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Some thoughts on the bucket list
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Do you have a bucket list? I don’t, and I feel guilty about that. From what I read and hear, anyone with normal desires is expected to have a bucket list – an array of things he/she wants to do before dying.

A movie called “The Bucket List” came out in 2007. It starred Morgan Freeman and Jack Nicholson as two terminally ill men assigned to the same hospital room. They became friends, and gradually revealed the things they’d like to do before the Man in the Red Nightshirt appeared. The film told how well, or poorly, they lived out their dreams.

The movie triggered a lot of commentary about bucket lists – how to compose one, how to plan its execution, and – to a large degree – why each of us should ideally harbor goals and dreams that we’d like to realize in our remaining years. As I thought about my own bucket list, I was appalled that I don’t have one. Never did, never will.

The next question is: why not? What’s wrong with you, Driver? Aren’t you alive? Don’t you yearn for excitement, drama, travel, achievement, meeting famous people, and all that other good stuff? Think of all the thrills you could have before you croak. Etc, etc.

A possible answer: Most of the important and enjoyable events of my life have come to me. I didn’t have to chase many of them. And when I did, they often turned into dust.

I’ve steered clear of bucket lists because (A) I’m a drifter, (B) I’m lazy, and (C) I tend to be easily satisfied. Anybody else out there guilty of those sins? I’ll bet there are.

To build a decent bucket list you’ve got to be a take-charge sort of guy. Once you write down what you’d like to achieve in your final years, you must get to work. Plan. Hustle. Focus. Find the time, energy and money necessary to climb Mount Everest, swim the English Channel or whatever. I start to get weary just thinking about those activities. My approach: wait patiently by the side of the road and then grab whatever appealing adventure comes by.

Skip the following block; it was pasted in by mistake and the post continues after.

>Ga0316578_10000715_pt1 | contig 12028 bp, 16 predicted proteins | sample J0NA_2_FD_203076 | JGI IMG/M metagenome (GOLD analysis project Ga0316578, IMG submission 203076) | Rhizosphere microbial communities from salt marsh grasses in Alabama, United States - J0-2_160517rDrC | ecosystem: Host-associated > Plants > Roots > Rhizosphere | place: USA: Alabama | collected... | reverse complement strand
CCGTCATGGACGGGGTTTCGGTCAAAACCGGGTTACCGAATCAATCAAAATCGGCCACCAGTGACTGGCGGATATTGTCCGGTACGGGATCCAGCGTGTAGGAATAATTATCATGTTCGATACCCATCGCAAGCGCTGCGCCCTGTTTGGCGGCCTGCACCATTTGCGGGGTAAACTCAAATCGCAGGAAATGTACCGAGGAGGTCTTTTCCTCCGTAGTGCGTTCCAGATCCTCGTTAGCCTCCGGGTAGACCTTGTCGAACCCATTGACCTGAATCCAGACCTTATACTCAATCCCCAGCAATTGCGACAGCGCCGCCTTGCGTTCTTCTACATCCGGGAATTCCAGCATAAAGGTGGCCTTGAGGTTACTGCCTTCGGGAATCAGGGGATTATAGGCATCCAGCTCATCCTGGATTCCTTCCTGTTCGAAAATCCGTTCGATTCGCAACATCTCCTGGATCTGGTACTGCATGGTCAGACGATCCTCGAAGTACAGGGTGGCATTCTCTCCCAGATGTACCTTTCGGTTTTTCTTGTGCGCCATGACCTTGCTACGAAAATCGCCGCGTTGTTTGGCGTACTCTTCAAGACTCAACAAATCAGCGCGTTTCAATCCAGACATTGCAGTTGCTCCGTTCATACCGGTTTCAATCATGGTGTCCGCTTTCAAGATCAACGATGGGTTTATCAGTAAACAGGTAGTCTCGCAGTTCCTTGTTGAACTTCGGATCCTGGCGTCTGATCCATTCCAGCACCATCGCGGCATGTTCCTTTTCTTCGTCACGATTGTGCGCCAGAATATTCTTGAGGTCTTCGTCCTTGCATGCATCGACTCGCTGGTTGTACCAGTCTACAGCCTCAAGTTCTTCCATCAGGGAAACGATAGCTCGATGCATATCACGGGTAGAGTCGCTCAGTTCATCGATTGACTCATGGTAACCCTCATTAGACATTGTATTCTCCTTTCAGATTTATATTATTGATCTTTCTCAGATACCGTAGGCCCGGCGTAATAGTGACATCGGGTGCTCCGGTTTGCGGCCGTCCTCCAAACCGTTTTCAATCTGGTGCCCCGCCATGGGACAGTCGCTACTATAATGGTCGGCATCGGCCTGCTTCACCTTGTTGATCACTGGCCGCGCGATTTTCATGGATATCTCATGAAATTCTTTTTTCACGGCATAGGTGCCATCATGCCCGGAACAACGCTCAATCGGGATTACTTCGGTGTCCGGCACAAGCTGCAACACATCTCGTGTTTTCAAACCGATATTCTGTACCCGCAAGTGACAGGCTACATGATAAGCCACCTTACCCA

Obviously, top-flight bucket lists are not for the lazy. But lazy persons can still make their own lists. If your life-long desire is to reach the top of Mount Washington but you lack the mojo to climb a short-flight of stairs, just drive up to New Hampshire and get aboard the cog railway that takes Mount Washington visitors to the weather station at the peak.

If, like me, you’re easily satisfied, you’re wise not to tell anyone. Your boss might fire you. Your teammates might kick you off the soccer squad. You’ll never get accepted by the college of your choice. In today’s gung-ho, proactive world, contentment is a mortal enemy. The primary goal is to be No. 1 in whatever you do. Today’s golden watchword: passion! To win the respect of your peers, you must have at least one dominant passion in your life. Several passions are even better. If you are not gripped by passion, there’s something wrong with you. If you don’t have a bucket list of things that you passionately desire to do, see or be, you’re not really alive.

I’m overstating things, of course. I suspect that if we lined up a thousand randomly-selected citizens, more than half of them would not have assembled a bucket list. Most people are too busy coping with today’s demands. Within half a mile of where you’re sitting as you read these words, I bet there are several dozen people whose bucket list would be headed by “To find enough food to feed my family.” These folks maintain an “empty bucket” list.

On the other hand, a bucket list need not be a compilation of super-human stunts such as winning an Oscar or listening to an “American Idol” contestant who doesn’t whine when she sings. How about such ordinary things as passing an entire day without hearing someone say “oh my Gawd!” or “awesome”? Or meeting six strangers on the street who actually smile and say hello to you? Or living for 48 hours without ingesting a single milligram of sugar in any form? These things are unlikely to happen, but they’re still possible.

In closing, a reminder of where the “bucket list” came from. It stems from the ancient expression “to kick the bucket,” i.e., to die by suicide after hanging a noose from the ceiling while standing on a bucket that you kicked away at the appropriate moment. I guess the English language chooses whatever sayings – however gruesome – seem to fit.

Bob Driver is a former columnist for the Clearwater Sun. He can be reached at tralee71@comcast.net.
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